Gemini Trust Co. and Barry Silbert’s Digital Currency Group (DCG) are facing a lawsuit filed by New York’s Attorney General Letitia James, alleging fraudulent activities that cost customers $1.1 billion, further compounding the legal challenges that both companies have encountered due to the cryptocurrency market’s downturn last year.

The lawsuit, initiated on Thursday, claims that Gemini, a cryptocurrency exchange, and DCG’s Genesis Global Capital unit, failed to disclose the risks associated with their 2021 crypto-lending program, which ultimately led to significant losses as several prominent cryptocurrency businesses, including FTX led by Sam Bankman-Fried, faced financial trouble.

The state alleges that Gemini, co-founded by Tyler Winklevoss and Cameron Winklevoss, provided misleading information to customers about the program’s riskiness and concealed the fact that a substantial portion of their third-party loans went to Alameda Research, a crypto trading firm owned by Bankman-Fried.

These allegations by New York’s Attorney General add to the existing legal disputes that these companies are entangled in, with the US Securities and Exchange Commission having previously sued both Genesis and Gemini over their failed crypto-lending venture known as Gemini Earn earlier this year.

Furthermore, these firms have been involved in lawsuits against each other, with Genesis, which filed for bankruptcy in January, suing its parent company DCG to recover about $620 million in loans. Additionally, Gemini has also filed a lawsuit against DCG and Barry Silbert, seeking compensation for alleged fraud and deception related to Gemini Earn.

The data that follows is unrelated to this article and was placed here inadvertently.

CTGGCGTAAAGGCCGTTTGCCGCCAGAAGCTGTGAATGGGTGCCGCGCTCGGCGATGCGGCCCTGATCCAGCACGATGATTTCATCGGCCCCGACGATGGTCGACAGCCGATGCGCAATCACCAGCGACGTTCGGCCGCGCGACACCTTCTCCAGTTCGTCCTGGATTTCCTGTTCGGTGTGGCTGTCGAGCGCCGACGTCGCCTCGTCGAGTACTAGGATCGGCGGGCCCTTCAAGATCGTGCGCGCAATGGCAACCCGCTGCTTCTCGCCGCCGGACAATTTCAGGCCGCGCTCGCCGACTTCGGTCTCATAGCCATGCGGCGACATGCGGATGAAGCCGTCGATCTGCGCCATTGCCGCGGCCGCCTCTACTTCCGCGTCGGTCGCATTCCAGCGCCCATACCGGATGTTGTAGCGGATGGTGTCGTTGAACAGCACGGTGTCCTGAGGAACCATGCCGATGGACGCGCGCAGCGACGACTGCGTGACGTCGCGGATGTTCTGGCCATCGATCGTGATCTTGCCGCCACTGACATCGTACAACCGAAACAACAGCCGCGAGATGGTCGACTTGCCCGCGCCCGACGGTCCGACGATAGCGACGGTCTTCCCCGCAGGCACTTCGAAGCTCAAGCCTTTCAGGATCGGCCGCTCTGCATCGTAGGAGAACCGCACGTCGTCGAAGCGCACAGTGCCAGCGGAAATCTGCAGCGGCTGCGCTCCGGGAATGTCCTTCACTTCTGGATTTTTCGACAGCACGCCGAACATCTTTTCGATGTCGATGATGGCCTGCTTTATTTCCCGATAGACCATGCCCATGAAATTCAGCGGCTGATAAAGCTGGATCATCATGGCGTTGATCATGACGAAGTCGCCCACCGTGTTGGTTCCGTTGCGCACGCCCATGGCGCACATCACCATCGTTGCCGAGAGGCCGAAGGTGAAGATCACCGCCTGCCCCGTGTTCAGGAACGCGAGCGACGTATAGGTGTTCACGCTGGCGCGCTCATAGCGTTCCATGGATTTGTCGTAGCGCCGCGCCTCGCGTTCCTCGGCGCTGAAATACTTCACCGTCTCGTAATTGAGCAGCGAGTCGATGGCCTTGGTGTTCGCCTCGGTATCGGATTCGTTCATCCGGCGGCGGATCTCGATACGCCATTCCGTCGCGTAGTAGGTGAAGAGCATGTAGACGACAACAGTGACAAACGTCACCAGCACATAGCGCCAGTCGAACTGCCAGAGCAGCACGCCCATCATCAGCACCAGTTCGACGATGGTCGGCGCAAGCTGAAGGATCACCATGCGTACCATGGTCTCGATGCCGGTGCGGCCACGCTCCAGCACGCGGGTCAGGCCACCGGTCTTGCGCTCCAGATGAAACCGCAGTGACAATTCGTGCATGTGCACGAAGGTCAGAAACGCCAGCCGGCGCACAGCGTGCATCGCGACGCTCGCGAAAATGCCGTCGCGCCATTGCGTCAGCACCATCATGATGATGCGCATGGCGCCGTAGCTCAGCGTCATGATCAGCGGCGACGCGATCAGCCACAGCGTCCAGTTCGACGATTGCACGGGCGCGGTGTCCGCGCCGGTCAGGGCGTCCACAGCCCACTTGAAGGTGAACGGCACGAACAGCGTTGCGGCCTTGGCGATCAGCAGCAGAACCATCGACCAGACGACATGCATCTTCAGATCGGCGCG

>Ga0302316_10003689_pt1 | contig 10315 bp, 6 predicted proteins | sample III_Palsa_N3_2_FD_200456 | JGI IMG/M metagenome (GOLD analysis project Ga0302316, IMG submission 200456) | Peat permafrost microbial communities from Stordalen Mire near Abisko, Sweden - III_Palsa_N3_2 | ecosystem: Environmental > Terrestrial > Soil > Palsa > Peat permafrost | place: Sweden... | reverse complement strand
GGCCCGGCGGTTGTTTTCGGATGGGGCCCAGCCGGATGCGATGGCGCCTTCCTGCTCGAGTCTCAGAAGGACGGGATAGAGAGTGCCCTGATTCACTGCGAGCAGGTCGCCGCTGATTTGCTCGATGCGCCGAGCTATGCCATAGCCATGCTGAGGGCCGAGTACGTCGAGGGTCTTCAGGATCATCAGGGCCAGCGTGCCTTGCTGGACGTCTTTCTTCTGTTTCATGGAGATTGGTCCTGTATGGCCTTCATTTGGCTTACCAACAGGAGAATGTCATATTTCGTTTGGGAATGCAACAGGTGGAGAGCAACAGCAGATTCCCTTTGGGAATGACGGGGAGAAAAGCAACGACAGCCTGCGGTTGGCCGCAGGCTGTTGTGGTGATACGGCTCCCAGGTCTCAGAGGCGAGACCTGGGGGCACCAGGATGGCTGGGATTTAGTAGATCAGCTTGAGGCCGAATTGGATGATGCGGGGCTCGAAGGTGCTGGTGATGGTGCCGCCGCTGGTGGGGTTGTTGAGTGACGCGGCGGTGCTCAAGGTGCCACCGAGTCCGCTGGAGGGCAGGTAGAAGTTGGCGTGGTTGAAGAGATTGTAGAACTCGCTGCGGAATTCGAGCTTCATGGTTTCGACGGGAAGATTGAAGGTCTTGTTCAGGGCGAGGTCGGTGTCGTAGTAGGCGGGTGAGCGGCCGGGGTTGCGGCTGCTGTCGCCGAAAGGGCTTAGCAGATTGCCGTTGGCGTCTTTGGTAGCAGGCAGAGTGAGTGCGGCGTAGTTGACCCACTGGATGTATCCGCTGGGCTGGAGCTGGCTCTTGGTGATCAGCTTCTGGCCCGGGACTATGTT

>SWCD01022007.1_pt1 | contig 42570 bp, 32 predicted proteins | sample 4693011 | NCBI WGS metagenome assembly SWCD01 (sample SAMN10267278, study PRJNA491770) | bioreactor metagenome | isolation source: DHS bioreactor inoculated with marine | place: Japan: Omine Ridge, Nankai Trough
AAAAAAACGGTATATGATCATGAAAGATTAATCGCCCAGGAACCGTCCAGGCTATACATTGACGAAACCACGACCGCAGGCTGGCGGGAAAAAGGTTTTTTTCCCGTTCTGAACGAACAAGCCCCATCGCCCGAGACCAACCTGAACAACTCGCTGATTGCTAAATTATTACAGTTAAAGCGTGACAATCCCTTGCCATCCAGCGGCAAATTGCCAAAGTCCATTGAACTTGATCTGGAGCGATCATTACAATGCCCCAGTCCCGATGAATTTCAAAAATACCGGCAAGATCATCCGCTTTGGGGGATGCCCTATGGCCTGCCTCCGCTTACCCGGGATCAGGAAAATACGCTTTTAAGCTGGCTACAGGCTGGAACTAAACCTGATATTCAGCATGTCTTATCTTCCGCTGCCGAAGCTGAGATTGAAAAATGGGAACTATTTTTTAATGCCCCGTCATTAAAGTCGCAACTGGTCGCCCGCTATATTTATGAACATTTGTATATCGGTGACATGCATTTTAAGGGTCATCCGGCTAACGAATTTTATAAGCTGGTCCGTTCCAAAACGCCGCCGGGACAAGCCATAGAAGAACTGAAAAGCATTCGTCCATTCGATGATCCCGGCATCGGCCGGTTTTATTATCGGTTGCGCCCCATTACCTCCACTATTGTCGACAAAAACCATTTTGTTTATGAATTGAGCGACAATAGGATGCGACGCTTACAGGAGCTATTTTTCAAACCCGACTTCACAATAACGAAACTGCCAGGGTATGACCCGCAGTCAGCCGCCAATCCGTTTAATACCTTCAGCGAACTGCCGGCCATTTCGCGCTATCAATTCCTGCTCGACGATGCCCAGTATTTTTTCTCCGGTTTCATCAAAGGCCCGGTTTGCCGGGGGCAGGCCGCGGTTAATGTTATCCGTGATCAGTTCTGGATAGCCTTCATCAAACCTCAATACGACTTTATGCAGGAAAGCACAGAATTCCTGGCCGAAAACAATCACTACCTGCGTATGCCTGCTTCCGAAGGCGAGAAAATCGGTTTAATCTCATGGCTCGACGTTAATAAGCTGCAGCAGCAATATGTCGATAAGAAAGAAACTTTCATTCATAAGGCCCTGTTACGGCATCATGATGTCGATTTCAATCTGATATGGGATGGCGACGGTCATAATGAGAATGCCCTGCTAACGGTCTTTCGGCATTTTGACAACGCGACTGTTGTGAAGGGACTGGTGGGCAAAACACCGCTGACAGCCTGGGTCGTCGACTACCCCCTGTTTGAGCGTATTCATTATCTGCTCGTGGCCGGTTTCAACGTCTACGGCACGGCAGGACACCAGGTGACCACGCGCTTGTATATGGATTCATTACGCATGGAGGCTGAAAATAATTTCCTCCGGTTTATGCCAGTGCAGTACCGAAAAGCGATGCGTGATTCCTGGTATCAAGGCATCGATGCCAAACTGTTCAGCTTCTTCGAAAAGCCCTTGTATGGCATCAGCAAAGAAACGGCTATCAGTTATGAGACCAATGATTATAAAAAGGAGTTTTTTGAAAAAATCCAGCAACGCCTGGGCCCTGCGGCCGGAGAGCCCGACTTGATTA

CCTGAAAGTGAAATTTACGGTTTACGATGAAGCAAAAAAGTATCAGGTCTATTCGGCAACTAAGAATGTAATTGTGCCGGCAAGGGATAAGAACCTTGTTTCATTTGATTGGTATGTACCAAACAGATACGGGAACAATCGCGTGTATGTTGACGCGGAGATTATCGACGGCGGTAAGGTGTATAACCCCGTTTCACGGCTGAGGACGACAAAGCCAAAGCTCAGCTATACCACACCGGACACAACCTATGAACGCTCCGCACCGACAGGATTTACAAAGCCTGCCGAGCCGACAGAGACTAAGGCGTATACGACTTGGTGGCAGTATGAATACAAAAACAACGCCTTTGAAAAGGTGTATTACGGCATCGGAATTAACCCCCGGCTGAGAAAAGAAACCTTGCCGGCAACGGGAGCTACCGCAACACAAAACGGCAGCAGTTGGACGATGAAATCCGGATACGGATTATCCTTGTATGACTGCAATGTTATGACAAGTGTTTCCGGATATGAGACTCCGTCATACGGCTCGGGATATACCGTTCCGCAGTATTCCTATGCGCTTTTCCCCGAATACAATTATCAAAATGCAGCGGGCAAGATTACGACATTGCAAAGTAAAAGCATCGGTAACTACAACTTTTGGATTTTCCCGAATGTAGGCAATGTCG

Attorney General Letitia James views these alleged fraudulent activities as another instance of unethical behavior in the under-regulated cryptocurrency industry, vowing to continue her efforts to halt deceptive practices and advocate for more robust regulations to safeguard investors.

In response, DCG has asserted its commitment to lawful and ethical business practices, pledging to contest the state’s allegations. The company also expressed its surprise at the abrupt filing of the complaint, denying any wrongdoing by DCG, Barry Silbert, or its employees.

Gemini, on the other hand, welcomed the complaint against Genesis and DCG but strongly disagreed with the decision to sue Gemini, asserting that it is unjust to blame a victim who was defrauded and misled. The company expressed its readiness to defend itself against these allegations. Representatives for Genesis did not provide a response to requests for comment.